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Worlds as Characters

I’m reading Dragon Keeper by Robin Hobb right now, and I have to say I really like the world Hobb has created with the ships of magic and the Rain Wilds and the dragons.  I was talking to a friend about writers who have created unforgettable worlds.  

For me there’s Middle Earth and Darkover.  Hogwarts is a favorite.  George has, of course, created a massive world.  I notice that most of these apart from Darkover are fantasies, and you could read Darkover as fantasy — mediaval trappings, psionic powers that seem like magic, etc.  

Are there equivalent worlds in science fiction?  I admit I’m drawing a blank right now which is odd since I generally prefer S.F. over fantasy.  I can think of individual favorite S.F. novels, but not a whole world.  Maybe that sense of place as a character is unique to fantasy?

14 Responses to Worlds as Characters

  • Bob Devney says:


    First, great to see you at Boskone! You were a huge asset to the panels we shared. And I love how it was SRO for your kaffeeklatsch.

    On SF worlds, I’d submit:

    From Le Guin, Gethen and Annares

    From Niven, Ringworld

    From Farmer, Riverworld

    And more recently, two from Iain M. Banks:
    Golter from Against a Dark Background (love that book)
    and the Shellworld of Sursamen from MATTER.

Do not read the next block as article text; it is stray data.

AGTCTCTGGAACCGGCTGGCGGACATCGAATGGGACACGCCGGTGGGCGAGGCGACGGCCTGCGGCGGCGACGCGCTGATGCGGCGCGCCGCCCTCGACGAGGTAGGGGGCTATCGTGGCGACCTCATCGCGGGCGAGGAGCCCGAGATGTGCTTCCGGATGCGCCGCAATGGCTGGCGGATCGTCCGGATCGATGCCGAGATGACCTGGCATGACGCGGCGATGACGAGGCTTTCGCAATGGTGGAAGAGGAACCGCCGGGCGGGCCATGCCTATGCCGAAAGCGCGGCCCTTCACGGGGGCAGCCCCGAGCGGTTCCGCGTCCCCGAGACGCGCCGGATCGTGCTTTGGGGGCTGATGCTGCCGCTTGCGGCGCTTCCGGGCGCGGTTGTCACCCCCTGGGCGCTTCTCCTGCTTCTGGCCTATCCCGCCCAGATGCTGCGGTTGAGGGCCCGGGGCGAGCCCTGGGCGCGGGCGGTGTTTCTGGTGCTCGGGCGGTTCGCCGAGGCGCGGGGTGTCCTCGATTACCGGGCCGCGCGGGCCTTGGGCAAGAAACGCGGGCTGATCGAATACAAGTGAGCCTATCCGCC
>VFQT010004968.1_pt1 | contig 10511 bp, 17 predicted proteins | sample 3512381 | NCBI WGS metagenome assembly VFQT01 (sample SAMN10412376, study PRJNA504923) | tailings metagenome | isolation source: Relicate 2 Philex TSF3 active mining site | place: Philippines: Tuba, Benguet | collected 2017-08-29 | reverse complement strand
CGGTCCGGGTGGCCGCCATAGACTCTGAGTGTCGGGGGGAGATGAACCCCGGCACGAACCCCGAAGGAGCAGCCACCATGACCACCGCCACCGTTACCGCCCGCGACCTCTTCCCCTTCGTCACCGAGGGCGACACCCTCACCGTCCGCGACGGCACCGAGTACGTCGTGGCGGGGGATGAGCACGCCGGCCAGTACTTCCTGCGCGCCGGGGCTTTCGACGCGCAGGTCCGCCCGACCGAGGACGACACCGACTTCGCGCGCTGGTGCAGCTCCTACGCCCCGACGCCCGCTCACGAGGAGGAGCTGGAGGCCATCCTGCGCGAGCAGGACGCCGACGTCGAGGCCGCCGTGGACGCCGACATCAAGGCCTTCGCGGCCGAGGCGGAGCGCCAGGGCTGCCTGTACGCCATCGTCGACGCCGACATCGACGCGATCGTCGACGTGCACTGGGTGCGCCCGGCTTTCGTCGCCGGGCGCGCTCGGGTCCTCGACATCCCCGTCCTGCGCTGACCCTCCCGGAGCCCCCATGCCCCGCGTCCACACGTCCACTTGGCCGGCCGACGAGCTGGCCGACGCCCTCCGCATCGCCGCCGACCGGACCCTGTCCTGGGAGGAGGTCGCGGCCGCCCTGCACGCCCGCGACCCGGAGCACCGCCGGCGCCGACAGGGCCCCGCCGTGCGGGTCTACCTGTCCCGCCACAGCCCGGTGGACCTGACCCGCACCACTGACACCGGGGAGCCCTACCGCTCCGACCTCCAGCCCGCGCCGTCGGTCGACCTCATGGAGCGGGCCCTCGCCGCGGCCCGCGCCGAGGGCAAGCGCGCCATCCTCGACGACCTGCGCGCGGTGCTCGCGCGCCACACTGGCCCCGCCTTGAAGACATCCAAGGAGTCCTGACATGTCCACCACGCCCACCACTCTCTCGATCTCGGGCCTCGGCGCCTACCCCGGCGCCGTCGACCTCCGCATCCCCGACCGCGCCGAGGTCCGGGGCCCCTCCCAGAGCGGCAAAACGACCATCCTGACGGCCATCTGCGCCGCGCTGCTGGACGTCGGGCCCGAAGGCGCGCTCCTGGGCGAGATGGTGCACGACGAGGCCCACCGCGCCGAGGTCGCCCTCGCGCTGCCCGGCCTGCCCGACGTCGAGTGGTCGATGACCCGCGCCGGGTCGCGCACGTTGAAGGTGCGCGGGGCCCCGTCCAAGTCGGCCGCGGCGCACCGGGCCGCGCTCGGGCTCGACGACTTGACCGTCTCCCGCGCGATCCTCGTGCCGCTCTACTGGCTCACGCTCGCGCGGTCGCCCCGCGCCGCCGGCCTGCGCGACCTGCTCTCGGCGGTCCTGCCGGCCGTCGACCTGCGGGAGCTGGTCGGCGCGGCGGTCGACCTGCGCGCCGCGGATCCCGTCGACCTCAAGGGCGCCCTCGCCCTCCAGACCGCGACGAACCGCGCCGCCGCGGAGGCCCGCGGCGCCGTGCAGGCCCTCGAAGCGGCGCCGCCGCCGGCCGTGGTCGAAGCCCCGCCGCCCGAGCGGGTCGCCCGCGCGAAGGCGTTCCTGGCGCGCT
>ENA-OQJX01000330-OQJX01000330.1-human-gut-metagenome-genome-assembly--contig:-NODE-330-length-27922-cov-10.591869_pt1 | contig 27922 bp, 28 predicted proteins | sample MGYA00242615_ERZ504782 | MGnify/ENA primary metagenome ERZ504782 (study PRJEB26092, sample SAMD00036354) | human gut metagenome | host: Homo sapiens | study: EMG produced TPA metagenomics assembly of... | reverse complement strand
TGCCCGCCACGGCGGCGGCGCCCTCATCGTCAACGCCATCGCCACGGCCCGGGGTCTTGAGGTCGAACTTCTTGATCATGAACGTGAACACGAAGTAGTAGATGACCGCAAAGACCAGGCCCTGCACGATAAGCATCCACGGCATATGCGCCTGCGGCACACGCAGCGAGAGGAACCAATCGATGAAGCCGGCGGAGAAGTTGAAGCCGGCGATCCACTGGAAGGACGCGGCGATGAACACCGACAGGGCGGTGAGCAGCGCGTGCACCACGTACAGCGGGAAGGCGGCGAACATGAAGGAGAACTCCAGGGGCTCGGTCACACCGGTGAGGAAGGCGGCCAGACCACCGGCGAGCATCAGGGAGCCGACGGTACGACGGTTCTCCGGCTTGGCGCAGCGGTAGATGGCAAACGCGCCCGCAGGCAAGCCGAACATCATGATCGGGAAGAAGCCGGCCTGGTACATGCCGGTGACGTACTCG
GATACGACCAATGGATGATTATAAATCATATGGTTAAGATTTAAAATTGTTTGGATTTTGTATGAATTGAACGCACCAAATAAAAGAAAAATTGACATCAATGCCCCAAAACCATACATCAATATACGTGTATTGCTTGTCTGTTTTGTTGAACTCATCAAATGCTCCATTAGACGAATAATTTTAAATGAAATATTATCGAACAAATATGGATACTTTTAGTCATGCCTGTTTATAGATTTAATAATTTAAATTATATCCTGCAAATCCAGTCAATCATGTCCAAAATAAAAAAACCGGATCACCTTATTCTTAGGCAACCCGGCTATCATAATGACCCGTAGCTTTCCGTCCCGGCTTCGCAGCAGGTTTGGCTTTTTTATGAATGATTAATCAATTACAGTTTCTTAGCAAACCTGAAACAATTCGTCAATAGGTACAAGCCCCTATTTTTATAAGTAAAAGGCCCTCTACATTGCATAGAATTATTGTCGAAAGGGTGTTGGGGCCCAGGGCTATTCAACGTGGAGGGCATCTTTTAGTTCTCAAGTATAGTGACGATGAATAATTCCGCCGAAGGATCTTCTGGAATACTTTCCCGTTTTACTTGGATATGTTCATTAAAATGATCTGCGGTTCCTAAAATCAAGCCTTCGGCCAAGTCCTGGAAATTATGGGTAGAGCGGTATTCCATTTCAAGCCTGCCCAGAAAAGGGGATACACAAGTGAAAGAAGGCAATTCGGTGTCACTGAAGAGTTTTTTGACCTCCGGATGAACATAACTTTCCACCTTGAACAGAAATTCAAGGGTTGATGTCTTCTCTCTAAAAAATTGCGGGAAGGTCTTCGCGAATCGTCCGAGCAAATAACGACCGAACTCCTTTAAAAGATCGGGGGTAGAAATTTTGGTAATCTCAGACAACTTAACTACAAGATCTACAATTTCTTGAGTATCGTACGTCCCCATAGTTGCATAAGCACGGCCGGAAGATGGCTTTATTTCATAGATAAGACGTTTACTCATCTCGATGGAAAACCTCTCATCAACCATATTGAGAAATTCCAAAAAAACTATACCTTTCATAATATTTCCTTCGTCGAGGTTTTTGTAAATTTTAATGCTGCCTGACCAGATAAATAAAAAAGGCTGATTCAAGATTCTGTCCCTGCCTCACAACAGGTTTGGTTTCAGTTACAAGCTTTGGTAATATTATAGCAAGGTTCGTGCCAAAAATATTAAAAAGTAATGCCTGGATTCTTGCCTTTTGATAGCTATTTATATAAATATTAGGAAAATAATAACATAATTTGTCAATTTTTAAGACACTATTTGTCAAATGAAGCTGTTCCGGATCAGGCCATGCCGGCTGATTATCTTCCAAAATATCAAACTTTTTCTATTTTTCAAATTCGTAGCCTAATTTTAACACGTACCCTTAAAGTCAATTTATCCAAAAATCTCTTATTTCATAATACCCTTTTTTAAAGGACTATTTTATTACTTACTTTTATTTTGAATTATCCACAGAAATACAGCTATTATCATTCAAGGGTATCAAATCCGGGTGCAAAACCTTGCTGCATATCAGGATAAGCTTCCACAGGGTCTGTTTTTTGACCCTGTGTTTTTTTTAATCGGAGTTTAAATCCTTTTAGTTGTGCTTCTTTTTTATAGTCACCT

What do you think?

  • Melindas says:

    Yeah, Ringworld that works. I have to confess I’ve never read any of the Riverworld books, and the one Iain Banks book I tried sort of defeated me. Remind me of Gethen and Annares? It’s been awhile since I’ve read Le Guin.

    And yes, it was great seeing you, and we make a pretty good team, Bob. 😉

  • Steve Halter says:

    There’s the Culture galaxy as a whole from Iain Banks. There’s the galaxy of Verner Vinge from A Fire Upon the Deep as well as the Tines world. Dune from Frank Herbert.

  • Melindas says:

    I really need to try the Culture series. Dune was brought up over on my Facebook page, and that is an obvious world as character. I should have thought of it. I’m getting ready to pitch my space opera series, and I’d hope to have the Solar League rise to that level, but I’m not sure that can happen when you are dealing with multiple planets. I can create (I hope) a powerful read with culture, politics, society, the military, but when you have something that spans planets I think it’s hard for geography to become a character in the way it can in a fantasy.

  • Georgino Ludwig says:

    This is an interesting question to ponder. For myself the universe of David Weber’s Honor Harrington works well. While it is military Sci Fi each of the worlds has a distinct personality and background, they are well envisioned and add a sense of epic history to the stories. Also it’s rather a bit of a old style pulp fiction kinda read but Armor by Steve Vance has a great couple of worlds.

  • Bob Devney says:


    Gethen is the world Le Guin creates for _The Left Hand of Darkness_, with the planetful of gender-changing humans? But you get nice glimpses of life in palace, city apartment, and out on the wilderness of ice too.

    Annares is the anarchist moon of the capitalist Urras in another great Le Guin, _The Dispossessed._ (Actually each is the other’s moon; it’s a two-planet system.) Annares reminded me a bit of Israel with nothing BUT kibbutzim.

    If you’re going to do space opera (and I just can’t WAIT to see what you accomplish), I think you’ve read Vinge and W J Williams, but now you’ve got to try a Banks’ Culture novel again. Takes all three writers to show how glorious modern space opera can be.